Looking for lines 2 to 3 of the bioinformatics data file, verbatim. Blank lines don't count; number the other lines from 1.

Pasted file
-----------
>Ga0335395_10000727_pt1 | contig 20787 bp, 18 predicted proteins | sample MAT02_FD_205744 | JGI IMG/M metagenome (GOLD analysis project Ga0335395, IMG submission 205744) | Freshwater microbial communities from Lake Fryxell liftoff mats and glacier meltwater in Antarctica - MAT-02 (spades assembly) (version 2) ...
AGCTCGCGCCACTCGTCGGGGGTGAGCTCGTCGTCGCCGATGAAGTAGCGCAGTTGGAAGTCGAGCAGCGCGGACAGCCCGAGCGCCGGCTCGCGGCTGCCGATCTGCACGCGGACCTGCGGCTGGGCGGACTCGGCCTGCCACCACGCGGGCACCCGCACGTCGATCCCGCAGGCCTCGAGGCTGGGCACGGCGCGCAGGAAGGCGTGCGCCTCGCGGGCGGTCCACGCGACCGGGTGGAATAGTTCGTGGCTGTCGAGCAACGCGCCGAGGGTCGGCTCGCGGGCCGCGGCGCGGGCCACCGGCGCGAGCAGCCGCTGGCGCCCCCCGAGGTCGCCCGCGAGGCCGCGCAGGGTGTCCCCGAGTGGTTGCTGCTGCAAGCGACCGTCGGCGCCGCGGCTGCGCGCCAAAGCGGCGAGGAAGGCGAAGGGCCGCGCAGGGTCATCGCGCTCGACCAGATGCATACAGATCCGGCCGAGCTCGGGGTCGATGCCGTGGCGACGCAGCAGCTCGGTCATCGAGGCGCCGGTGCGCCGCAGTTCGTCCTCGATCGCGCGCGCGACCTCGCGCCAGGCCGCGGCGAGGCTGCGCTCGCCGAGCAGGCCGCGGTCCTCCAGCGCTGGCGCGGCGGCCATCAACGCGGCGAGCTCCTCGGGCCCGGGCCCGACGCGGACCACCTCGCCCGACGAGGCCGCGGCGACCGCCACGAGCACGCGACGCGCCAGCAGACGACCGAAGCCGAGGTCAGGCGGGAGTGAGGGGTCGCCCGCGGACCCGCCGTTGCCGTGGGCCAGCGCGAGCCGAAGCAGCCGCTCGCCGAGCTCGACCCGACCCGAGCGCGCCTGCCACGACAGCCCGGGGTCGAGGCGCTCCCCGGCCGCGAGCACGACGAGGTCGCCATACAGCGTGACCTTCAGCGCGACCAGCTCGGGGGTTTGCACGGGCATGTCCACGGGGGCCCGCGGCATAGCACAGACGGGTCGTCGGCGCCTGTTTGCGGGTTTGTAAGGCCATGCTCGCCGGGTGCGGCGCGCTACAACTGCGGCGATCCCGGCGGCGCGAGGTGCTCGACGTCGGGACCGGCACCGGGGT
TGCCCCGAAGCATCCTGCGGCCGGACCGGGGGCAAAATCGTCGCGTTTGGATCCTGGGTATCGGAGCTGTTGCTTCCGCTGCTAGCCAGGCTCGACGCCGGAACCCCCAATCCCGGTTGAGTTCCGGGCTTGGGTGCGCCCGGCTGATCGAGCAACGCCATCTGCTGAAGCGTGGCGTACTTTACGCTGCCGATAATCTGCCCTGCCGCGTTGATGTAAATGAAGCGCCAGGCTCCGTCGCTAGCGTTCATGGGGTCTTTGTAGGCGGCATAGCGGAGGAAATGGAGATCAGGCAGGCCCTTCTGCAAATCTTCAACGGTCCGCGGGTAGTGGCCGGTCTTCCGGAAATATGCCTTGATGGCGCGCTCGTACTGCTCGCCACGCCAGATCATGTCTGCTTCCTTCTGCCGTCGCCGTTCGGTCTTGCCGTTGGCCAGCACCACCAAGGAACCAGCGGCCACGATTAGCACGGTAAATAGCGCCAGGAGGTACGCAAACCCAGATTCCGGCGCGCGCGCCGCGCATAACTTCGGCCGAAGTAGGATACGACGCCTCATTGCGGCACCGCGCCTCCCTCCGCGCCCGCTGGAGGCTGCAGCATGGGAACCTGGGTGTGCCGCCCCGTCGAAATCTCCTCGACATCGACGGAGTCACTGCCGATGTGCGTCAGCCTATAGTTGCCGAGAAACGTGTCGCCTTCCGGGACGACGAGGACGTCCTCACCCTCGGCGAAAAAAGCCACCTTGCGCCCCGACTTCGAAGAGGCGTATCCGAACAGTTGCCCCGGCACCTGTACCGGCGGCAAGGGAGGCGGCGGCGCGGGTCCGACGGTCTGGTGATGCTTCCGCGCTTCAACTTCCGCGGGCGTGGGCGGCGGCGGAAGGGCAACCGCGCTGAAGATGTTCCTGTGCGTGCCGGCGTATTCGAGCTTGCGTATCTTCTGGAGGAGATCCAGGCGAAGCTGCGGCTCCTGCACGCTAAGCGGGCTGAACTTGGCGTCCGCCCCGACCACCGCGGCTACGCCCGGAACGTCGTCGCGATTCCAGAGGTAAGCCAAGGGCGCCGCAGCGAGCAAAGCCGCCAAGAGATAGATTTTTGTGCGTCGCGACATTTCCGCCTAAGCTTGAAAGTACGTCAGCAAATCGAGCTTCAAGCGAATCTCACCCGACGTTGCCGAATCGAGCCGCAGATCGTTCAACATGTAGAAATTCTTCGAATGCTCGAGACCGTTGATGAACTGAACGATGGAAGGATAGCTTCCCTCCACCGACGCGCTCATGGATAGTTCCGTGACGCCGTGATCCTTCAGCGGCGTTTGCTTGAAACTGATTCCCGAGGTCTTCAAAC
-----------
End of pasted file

AGCTCGCGCCACTCGTCGGGGGTGAGCTCGTCGTCGCCGATGAAGTAGCGCAGTTGGAAGTCGAGCAGCGCGGACAGCCCGAGCGCCGGCTCGCGGCTGCCGATCTGCACGCGGACCTGCGGCTGGGCGGACTCGGCCTGCCACCACGCGGGCACCCGCACGTCGATCCCGCAGGCCTCGAGGCTGGGCACGGCGCGCAGGAAGGCGTGCGCCTCGCGGGCGGTCCACGCGACCGGGTGGAATAGTTCGTGGCTGTCGAGCAACGCGCCGAGGGTCGGCTCGCGGGCCGCGGCGCGGGCCACCGGCGCGAGCAGCCGCTGGCGCCCCCCGAGGTCGCCCGCGAGGCCGCGCAGGGTGTCCCCGAGTGGTTGCTGCTGCAAGCGACCGTCGGCGCCGCGGCTGCGCGCCAAAGCGGCGAGGAAGGCGAAGGGCCGCGCAGGGTCATCGCGCTCGACCAGATGCATACAGATCCGGCCGAGCTCGGGGTCGATGCCGTGGCGACGCAGCAGCTCGGTCATCGAGGCGCCGGTGCGCCGCAGTTCGTCCTCGATCGCGCGCGCGACCTCGCGCCAGGCCGCGGCGAGGCTGCGCTCGCCGAGCAGGCCGCGGTCCTCCAGCGCTGGCGCGGCGGCCATCAACGCGGCGAGCTCCTCGGGCCCGGGCCCGACGCGGACCACCTCGCCCGACGAGGCCGCGGCGACCGCCACGAGCACGCGACGCGCCAGCAGACGACCGAAGCCGAGGTCAGGCGGGAGTGAGGGGTCGCCCGCGGACCCGCCGTTGCCGTGGGCCAGCGCGAGCCGAAGCAGCCGCTCGCCGAGCTCGACCCGACCCGAGCGCGCCTGCCACGACAGCCCGGGGTCGAGGCGCTCCCCGGCCGCGAGCACGACGAGGTCGCCATACAGCGTGACCTTCAGCGCGACCAGCTCGGGGGTTTGCACGGGCATGTCCACGGGGGCCCGCGGCATAGCACAGACGGGTCGTCGGCGCCTGTTTGCGGGTTTGTAAGGCCATGCTCGCCGGGTGCGGCGCGCTACAACTGCGGCGATCCCGGCGGCGCGAGGTGCTCGACGTCGGGACCGGCACCGGGGT
TGCCCCGAAGCATCCTGCGGCCGGACCGGGGGCAAAATCGTCGCGTTTGGATCCTGGGTATCGGAGCTGTTGCTTCCGCTGCTAGCCAGGCTCGACGCCGGAACCCCCAATCCCGGTTGAGTTCCGGGCTTGGGTGCGCCCGGCTGATCGAGCAACGCCATCTGCTGAAGCGTGGCGTACTTTACGCTGCCGATAATCTGCCCTGCCGCGTTGATGTAAATGAAGCGCCAGGCTCCGTCGCTAGCGTTCATGGGGTCTTTGTAGGCGGCATAGCGGAGGAAATGGAGATCAGGCAGGCCCTTCTGCAAATCTTCAACGGTCCGCGGGTAGTGGCCGGTCTTCCGGAAATATGCCTTGATGGCGCGCTCGTACTGCTCGCCACGCCAGATCATGTCTGCTTCCTTCTGCCGTCGCCGTTCGGTCTTGCCGTTGGCCAGCACCACCAAGGAACCAGCGGCCACGATTAGCACGGTAAATAGCGCCAGGAGGTACGCAAACCCAGATTCCGGCGCGCGCGCCGCGCATAACTTCGGCCGAAGTAGGATACGACGCCTCATTGCGGCACCGCGCCTCCCTCCGCGCCCGCTGGAGGCTGCAGCATGGGAACCTGGGTGTGCCGCCCCGTCGAAATCTCCTCGACATCGACGGAGTCACTGCCGATGTGCGTCAGCCTATAGTTGCCGAGAAACGTGTCGCCTTCCGGGACGACGAGGACGTCCTCACCCTCGGCGAAAAAAGCCACCTTGCGCCCCGACTTCGAAGAGGCGTATCCGAACAGTTGCCCCGGCACCTGTACCGGCGGCAAGGGAGGCGGCGGCGCGGGTCCGACGGTCTGGTGATGCTTCCGCGCTTCAACTTCCGCGGGCGTGGGCGGCGGCGGAAGGGCAACCGCGCTGAAGATGTTCCTGTGCGTGCCGGCGTATTCGAGCTTGCGTATCTTCTGGAGGAGATCCAGGCGAAGCTGCGGCTCCTGCACGCTAAGCGGGCTGAACTTGGCGTCCGCCCCGACCACCGCGGCTACGCCCGGAACGTCGTCGCGATTCCAGAGGTAAGCCAAGGGCGCCGCAGCGAGCAAAGCCGCCAAGAGATAGATTTTTGTGCGTCGCGACATTTCCGCCTAAGCTTGAAAGTACGTCAGCAAATCGAGCTTCAAGCGAATCTCACCCGACGTTGCCGAATCGAGCCGCAGATCGTTCAACATGTAGAAATTCTTCGAATGCTCGAGACCGTTGATGAACTGAACGATGGAAGGATAGCTTCCCTCCACCGACGCGCTCATGGATAGTTCCGTGACGCCGTGATCCTTCAGCGGCGTTTGCTTGAAACTGATTCCCGAGGTCTTCAAAC